(If you missed Part I, make sure to check it out here.)
The idea that the NFL has become a passing league does not phase new Cleveland Browns offensive coordinator Kyle Shanahan. While many other teams turn to more pass-oriented offenses, Shanahan prefers his offense has a similar run-to-pass ratio to teams before the thirty-four year-old was even born. Only in one season since 1982 has the number of rush attempts exceeded the amount of passes thrown in the NFL. Prior to that year, the average number of passes had never once exceeded the amount of rushing attempts.
However, in 2012, Shanahan’s most successful season as an offensive coordinator, the Washington Redskins passed the ball on just 45.99% of their offensive snaps, placing them as the second least frequent passing team in the league, according to Sporting Charts. So, the question must be posed: Why run the ball so often when passing oriented offenses like that of the Broncos are smashing single-season records? For Shanahan, this answer to this question comes down to deceiving the defense.
When you score five runs, you should win the game. The Indians were on their way to doing so last night, but one of their more reliable and consistent pitchers made two quick mistakes and a comeback victory was snatched away as the Seattle Mariners took the rubber match of the three-game series, 6-5, on the same day the Indians traded their starting shortstop and failed to bring back any starting pitching help.
I stress this last point because after Corey Kluber, the Indians rotation is a mixed bag. Take last night’s starter Zach McAllister for example. The big right-hander has bounced back and forth between Columbus and Cleveland and hasn’t established himself as a guy manager Terry Francona can count on. With Justin Masterson now gone, McAllister, amongst others, will have the chance to get a longer look to see if they fit into the future plans. Unfortunately for Zach, he continues to look like a 4A pitcher.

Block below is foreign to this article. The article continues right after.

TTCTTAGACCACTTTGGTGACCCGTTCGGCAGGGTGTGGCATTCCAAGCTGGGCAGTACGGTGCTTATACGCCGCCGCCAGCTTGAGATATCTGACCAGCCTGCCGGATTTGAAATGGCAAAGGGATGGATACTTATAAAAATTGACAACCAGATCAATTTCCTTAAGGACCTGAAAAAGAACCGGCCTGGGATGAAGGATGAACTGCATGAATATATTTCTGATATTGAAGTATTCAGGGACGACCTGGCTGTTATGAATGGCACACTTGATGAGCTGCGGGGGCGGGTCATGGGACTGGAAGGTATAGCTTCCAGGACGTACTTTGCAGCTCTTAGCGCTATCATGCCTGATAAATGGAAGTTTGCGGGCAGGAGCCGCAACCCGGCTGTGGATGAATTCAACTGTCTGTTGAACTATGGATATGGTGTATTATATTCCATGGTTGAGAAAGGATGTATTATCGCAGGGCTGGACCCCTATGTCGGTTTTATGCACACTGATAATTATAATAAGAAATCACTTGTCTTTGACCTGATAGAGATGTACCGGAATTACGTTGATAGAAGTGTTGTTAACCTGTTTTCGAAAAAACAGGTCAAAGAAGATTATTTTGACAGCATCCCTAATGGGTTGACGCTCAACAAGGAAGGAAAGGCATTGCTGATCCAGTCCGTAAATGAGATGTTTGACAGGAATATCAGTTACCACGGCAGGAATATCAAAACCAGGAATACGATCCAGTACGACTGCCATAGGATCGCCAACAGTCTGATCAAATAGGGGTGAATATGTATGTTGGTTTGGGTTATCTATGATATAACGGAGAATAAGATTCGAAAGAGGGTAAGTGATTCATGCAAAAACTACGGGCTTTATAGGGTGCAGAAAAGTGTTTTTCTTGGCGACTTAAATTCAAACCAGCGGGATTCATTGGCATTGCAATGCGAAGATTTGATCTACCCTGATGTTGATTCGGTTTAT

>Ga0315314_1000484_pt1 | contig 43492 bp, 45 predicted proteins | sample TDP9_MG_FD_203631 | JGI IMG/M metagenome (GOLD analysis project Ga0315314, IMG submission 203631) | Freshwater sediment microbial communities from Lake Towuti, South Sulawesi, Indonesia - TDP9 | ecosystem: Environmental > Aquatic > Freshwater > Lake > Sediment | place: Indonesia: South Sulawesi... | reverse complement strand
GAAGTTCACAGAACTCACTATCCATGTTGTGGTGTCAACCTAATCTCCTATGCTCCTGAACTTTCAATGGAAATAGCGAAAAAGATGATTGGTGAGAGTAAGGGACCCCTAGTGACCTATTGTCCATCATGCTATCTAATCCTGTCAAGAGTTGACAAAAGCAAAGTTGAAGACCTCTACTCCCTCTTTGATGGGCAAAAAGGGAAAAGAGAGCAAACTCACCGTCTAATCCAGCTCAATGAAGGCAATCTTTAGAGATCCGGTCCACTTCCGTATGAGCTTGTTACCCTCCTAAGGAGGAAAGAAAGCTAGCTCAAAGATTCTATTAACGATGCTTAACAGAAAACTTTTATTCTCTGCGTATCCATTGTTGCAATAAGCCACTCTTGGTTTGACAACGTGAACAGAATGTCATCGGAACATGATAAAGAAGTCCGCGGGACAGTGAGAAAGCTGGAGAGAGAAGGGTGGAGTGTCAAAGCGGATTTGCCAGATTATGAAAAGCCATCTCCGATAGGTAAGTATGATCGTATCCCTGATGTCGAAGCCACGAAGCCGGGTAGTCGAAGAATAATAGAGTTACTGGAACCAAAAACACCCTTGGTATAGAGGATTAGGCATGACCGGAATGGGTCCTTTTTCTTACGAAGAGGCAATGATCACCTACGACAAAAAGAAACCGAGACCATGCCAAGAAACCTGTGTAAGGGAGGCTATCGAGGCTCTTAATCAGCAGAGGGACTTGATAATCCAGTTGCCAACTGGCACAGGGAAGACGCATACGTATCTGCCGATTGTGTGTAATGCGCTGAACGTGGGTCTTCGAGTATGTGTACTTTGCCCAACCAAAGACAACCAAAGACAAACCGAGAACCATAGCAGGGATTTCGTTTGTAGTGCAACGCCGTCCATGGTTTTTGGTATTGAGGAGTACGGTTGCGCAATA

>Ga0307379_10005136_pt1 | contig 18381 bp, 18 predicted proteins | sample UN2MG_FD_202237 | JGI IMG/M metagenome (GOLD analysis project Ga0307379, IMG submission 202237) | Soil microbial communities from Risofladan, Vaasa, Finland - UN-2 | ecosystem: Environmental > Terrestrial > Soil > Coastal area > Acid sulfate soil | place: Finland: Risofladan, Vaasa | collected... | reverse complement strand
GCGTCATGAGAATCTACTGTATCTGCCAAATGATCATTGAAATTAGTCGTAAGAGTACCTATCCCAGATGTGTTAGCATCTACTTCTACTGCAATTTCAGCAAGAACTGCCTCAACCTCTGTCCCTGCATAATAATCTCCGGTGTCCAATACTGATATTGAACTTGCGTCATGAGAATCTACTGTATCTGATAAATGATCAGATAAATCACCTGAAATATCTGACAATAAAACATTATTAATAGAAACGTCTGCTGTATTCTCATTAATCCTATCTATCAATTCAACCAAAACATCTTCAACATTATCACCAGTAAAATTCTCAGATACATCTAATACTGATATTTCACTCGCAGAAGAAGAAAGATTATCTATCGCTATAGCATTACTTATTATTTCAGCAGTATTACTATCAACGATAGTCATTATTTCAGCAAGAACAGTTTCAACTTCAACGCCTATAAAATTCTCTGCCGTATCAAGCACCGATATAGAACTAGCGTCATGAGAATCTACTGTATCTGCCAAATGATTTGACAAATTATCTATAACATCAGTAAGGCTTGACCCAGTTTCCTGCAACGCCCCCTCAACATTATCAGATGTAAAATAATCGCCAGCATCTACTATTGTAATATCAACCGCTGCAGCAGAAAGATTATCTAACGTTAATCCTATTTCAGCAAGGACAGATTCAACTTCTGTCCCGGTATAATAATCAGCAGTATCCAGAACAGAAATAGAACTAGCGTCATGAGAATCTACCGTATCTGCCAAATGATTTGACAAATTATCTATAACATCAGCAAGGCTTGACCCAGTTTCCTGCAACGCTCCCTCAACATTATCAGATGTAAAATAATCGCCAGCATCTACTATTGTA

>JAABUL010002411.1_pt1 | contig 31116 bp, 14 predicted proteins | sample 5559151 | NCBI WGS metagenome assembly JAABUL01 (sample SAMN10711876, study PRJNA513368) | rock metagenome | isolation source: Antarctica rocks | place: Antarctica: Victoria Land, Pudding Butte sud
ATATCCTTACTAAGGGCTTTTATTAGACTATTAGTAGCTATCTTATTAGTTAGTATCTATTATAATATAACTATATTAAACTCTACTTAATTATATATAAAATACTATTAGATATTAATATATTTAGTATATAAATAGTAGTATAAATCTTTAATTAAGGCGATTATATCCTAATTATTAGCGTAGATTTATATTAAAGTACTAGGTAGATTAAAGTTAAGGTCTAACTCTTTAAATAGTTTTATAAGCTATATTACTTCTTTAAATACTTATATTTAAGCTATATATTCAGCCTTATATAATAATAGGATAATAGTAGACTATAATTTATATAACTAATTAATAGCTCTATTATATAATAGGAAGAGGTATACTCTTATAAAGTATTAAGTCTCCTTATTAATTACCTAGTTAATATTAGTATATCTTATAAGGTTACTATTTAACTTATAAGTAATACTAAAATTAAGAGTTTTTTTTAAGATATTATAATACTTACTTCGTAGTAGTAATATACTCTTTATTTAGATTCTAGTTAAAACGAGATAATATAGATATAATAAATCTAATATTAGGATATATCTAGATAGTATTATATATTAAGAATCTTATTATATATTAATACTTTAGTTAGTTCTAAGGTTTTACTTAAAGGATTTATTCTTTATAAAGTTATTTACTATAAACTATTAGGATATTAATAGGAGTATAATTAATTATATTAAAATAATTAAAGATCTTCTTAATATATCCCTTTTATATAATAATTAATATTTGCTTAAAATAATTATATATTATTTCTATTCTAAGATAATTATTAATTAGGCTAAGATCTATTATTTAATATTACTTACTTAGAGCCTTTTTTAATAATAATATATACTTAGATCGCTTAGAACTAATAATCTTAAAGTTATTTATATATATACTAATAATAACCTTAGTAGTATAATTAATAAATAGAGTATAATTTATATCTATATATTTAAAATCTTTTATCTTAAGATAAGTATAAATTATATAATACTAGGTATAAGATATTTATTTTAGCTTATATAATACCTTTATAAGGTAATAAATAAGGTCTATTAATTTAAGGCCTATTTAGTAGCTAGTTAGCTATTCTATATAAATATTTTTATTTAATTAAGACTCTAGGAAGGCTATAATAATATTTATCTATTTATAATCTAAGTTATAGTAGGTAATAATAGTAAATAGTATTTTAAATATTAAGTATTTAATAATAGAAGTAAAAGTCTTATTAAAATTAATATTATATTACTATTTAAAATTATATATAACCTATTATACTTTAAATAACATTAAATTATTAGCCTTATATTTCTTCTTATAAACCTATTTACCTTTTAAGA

Heading into last night, McAllister’s spot was already dicey. Then he went out and did himself zero favors. Zach relies heavily and almost exclusively on his fastball. Everyone knows it. And it is not as if he is throwing 97-98 mph—he is more in the 91-92 range. These days he isn’t fooling anyone as even an offensively-starved team like the Mariners can tee off him.
I’ve said it multiple times before on my podcast, but I’ll say it again: I’ve always wanted to see LeBron James play on a team full of young or entering their prime highly athletic players. James has been a part of some great offenses, mainly due to his talent. His final two years as a Cavalier, the team ranked near the top of offensive efficiency and hit threes at a higher percentage than the rest of the league save for the Nash-led Suns. The problem being is that they played at one of the league’s slowest pace and the entire offense was built around Lebron James pick n’ roll in the half court while spacing the floor with shooters. This offense carried over to Miami, though they mixed it up a little as James began to initiate offense from the post where he almost unguardable one on one, something that Cavaliers fans had been screaming for him to do throughout his last two seasons in Cleveland. Still, LeBron teams have always spaced themselves well in the half court and played relatively slow compared to the rest of the NBA. His teams have almost always been in the bottom third of pace and, excluding his rookie season, none of his teams were even at or above the league average.
Feature Stories From WFNY
(If you missed Part I, make sure to check it out here.) The idea that the NFL has become a passing league does not phase new Cleveland Browns offensive coordinator Kyle Shanahan. While many other … [Read More...]
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